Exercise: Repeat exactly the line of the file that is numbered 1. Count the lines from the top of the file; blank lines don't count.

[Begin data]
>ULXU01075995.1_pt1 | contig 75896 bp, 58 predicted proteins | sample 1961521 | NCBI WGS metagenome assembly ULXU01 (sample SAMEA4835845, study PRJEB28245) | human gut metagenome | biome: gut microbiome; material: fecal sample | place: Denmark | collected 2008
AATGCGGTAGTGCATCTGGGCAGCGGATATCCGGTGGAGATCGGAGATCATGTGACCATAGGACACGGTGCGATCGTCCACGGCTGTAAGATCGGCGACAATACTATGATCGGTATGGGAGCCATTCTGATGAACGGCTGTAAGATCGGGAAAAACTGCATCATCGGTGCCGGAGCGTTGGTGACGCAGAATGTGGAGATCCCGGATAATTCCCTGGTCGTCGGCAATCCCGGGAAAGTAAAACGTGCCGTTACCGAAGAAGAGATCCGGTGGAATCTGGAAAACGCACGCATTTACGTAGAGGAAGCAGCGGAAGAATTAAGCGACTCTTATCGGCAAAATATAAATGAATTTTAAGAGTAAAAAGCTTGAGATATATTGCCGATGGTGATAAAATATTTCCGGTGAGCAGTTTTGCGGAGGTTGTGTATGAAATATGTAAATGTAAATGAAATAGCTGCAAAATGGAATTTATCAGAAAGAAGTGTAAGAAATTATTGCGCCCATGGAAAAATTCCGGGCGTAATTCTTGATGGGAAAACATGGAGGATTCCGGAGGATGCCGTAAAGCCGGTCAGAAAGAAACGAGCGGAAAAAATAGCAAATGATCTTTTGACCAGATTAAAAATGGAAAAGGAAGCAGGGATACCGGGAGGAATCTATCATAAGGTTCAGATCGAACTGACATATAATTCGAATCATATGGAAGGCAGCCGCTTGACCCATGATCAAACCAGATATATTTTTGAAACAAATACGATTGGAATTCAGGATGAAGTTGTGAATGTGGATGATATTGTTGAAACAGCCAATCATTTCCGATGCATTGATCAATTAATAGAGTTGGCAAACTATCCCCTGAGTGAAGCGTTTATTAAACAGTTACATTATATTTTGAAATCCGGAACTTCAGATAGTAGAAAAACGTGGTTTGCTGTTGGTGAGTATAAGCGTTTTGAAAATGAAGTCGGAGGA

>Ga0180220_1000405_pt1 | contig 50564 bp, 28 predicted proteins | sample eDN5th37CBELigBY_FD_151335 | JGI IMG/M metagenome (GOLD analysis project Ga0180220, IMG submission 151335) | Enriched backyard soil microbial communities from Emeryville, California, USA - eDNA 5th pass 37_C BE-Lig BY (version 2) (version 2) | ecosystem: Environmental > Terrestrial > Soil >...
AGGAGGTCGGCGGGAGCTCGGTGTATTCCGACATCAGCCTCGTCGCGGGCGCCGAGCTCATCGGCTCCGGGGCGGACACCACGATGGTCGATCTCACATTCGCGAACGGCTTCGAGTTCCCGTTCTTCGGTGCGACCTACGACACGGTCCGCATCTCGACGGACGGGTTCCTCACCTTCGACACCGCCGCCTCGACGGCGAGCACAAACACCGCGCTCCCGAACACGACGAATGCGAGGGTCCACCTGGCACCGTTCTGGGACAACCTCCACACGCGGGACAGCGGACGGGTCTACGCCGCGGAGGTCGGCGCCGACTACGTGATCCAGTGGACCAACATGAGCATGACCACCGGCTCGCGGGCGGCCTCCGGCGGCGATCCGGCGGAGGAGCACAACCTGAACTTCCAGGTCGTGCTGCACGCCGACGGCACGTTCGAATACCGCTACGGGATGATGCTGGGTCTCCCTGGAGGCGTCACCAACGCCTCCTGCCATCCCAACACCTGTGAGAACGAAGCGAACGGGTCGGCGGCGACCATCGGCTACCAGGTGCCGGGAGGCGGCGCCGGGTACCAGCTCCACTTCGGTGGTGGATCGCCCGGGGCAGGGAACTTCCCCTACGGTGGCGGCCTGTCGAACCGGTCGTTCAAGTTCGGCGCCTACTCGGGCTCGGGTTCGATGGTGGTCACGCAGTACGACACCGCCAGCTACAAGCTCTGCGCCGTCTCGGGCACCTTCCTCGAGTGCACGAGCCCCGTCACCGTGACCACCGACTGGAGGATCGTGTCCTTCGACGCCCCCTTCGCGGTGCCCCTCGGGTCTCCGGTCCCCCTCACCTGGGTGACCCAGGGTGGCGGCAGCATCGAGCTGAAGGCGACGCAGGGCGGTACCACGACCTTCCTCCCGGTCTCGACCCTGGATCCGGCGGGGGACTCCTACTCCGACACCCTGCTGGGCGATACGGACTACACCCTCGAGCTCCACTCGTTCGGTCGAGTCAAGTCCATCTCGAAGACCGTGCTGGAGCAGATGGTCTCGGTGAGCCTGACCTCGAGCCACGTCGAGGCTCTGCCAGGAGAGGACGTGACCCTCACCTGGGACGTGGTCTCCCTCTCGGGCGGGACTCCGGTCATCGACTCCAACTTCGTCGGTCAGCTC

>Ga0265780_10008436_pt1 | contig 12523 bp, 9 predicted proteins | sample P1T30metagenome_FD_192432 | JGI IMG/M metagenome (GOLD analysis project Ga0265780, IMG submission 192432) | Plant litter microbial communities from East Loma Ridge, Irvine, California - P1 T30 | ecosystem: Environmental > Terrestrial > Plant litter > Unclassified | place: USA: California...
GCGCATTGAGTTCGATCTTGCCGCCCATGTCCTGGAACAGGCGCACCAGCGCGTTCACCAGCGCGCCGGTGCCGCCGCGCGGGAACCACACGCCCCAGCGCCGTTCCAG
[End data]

>ULXU01075995.1_pt1 | contig 75896 bp, 58 predicted proteins | sample 1961521 | NCBI WGS metagenome assembly ULXU01 (sample SAMEA4835845, study PRJEB28245) | human gut metagenome | biome: gut microbiome; material: fecal sample | place: Denmark | collected 2008